Low Power SRAM using Active DRG BL Charge Recycling-free research papers, vlsi


A Novel Scheme for Low-Power SRAM using Active-DRG BL Charge
Recycling for Read/Write Operations and Leakage Reduction for
Embedded-Multimedia Memory Applications

The Low-Power and HighPerformance CMOS devices is an industry buzzword these days. Among the various embedded memory technologies, SRAM is able to provide the highest performance while maintaining low standby power consumption. High leakage current in deep-submicron regimes is becoming a significant contributor to power dissipation of CMOS circuits as threshold voltage, channel length, and gate oxide thickness are reduced. Therefore, identification and modeling of different leakage components is very important for estimation and reduction of leakage power, especially for battery operated portable low-power applications. This paper targets the power reduction in a conventional SRAM at the circuit level by reducing the leakage power consumption. To the best of my knowledge, this paper proposes a novel approach for over-all power reduction in an SRAM by introducing the Active-DRG configuration with the Bit-Line CR technique (W/R) for the first time. It is proposed that while the memory is in the active mode, the power optimization is achieved through BL-CR and when the memory is not in use, i.e., in the standby mode, the leakage power is achieved through DRG scheme. The technique is given the name as, Active-DRG Scheme. In this new memory architecture the power reduction is achieved for both the dynamic and the standby mode.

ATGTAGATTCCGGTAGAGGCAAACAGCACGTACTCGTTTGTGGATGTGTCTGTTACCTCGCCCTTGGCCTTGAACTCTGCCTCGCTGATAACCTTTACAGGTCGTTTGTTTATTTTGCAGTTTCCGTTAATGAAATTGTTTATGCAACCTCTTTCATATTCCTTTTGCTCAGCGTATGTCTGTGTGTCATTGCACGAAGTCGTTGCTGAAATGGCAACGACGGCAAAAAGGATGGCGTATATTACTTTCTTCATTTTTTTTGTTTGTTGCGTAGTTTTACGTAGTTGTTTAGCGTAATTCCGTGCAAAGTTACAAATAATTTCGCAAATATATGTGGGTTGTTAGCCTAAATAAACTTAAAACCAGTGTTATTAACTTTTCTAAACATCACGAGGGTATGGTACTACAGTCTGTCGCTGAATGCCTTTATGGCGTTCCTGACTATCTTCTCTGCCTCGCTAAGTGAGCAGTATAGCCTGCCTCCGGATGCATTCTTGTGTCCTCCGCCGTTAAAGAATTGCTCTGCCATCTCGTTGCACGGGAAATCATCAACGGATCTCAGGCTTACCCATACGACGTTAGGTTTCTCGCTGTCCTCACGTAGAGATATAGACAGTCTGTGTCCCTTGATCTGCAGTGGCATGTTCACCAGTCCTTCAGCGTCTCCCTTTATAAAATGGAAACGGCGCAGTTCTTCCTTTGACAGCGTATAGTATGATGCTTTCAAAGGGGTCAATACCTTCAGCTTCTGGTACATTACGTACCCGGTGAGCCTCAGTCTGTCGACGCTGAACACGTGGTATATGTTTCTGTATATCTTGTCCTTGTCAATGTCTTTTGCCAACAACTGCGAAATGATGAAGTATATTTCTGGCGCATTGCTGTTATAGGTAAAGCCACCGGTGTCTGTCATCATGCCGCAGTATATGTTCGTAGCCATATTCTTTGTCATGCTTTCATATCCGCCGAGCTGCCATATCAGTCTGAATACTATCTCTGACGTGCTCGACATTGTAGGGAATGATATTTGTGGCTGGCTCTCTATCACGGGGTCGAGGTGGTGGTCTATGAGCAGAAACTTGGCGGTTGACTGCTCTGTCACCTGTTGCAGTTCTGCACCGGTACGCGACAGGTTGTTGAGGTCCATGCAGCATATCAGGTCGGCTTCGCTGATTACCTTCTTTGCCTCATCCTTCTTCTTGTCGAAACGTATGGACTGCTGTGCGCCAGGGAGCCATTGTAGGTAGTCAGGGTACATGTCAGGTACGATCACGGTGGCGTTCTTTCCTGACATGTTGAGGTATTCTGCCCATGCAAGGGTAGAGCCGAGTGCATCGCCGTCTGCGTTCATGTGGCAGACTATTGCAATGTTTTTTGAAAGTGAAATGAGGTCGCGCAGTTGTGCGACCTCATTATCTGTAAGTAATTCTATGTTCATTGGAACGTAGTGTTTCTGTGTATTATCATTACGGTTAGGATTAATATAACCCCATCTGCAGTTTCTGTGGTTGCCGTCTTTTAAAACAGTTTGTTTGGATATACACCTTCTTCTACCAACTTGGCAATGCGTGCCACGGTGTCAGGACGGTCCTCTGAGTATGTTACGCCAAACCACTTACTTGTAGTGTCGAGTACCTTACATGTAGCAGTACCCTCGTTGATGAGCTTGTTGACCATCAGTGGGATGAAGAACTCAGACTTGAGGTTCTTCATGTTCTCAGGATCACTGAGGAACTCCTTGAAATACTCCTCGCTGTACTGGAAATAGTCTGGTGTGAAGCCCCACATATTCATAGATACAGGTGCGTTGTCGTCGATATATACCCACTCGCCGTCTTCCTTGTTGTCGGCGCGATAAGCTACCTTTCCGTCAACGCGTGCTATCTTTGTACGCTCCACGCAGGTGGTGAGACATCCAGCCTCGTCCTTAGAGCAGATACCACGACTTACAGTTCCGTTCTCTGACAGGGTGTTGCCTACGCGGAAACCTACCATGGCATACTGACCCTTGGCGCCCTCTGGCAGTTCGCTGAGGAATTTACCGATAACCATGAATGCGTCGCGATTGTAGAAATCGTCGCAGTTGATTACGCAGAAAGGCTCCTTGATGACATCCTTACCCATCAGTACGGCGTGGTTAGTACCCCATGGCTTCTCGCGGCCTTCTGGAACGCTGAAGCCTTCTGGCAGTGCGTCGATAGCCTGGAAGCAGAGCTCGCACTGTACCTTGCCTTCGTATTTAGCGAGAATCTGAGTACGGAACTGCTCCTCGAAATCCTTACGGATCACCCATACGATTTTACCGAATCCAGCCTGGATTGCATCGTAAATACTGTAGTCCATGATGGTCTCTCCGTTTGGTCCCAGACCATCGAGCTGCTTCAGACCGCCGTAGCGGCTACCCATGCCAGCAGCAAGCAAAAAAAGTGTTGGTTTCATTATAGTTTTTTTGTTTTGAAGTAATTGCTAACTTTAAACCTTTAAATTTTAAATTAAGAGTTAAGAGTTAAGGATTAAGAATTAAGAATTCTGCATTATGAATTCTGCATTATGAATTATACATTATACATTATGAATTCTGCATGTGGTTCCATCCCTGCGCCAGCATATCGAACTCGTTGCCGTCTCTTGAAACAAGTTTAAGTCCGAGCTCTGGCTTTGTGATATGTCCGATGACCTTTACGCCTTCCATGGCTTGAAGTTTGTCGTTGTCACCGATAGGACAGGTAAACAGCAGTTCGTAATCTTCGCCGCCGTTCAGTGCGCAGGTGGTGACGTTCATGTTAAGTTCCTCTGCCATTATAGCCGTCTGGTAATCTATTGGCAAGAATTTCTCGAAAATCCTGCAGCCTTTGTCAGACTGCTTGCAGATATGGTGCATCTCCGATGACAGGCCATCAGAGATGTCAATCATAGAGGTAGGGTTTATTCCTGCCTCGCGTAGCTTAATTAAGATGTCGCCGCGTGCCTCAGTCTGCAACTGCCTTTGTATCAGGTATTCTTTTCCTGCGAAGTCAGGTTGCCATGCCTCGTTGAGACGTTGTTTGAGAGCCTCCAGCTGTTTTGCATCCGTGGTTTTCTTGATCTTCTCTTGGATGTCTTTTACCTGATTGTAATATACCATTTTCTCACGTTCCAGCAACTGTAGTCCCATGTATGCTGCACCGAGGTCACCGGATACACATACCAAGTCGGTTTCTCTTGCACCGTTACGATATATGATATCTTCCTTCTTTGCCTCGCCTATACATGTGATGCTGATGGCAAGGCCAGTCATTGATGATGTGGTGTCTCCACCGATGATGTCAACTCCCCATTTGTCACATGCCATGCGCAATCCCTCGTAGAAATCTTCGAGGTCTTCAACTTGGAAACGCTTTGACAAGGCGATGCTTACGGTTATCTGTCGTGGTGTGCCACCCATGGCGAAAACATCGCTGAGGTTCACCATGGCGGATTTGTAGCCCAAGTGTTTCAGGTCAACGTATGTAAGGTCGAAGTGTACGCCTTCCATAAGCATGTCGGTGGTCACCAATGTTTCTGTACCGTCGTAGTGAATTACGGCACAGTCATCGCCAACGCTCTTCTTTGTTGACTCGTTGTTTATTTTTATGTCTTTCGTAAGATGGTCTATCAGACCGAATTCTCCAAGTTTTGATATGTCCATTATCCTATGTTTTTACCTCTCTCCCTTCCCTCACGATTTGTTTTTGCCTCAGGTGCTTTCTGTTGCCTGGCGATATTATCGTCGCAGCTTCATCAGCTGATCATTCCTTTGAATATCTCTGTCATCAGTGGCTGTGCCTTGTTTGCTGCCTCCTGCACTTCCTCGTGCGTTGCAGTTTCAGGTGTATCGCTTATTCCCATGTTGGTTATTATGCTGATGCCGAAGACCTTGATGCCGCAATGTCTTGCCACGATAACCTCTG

Advancement of semiconductor technology has driven the rapid growth of very large Scale Integrated (VLSI) systems for increasingly broad applications, including highend and mobile computing, consumer electronics such as 3D gaming, multi-function or smart phone, and various set-top players and ubiquitous sensor and medical devices. To meet the increasing demand for higher performance and lower power consumption in many different system applications, it is often required to have a large amount of on-die or embedded memory to support the need of data bandwidth in a system. The varieties of embedded memory in a given system have also become increasingly more complex, ranging from static to dynamic and volatile to nonvolatile. Among embedded memories, six-transistor (6T)-based static random access memory (SRAM) continues to play a pivotal role in nearly all VLSI systems due to its superior speed and full compatibility with logic process technology. But as the technology scaling continues, SRAM design is facing severe challenge in maintaining sufficient cell stability margin under relentless area scaling. Meanwhile, rapid expansion in mobile application, including new emerging application in sensor and medical devices, requires far more aggressive voltage scaling to meet very stringent power constraint. Many innovative circuit topologies and techniques have been extensively explored in recent years to address these challenges . The active power of the SRAM is mainly consumed in bit lines and data lines, because the SRAM charges and discharges the high capacitive bit lines and data lines in read and write cycles. As the bit width of SRAM becomes larger for high-performance applications, the power consumption in bit lines and data lines continues to increase. In the conventional SRAM, the read power is smaller than the write power. In read cycles, the swing voltage of bit lines is limited to a small voltage. But, in write cycles, a full swing voltage is used. Several techniques have been proposed by the researchers in the domain to reduce the write power by lowering the write swing voltages of bit lines . In [6] a technique is proposed which significantly reduces the write power by using bit-line charge-recycling [6]. This bit-line charge-recycling reduces the swing voltages to a low swing voltage (∆VBL). It is a very powerful method to reduce the write power in bit lines, because the power savings ratio of the chargerecycling is ∆VBL/VDD, whereas that of the low swing is ∆VBL/VDD. However,this technique has

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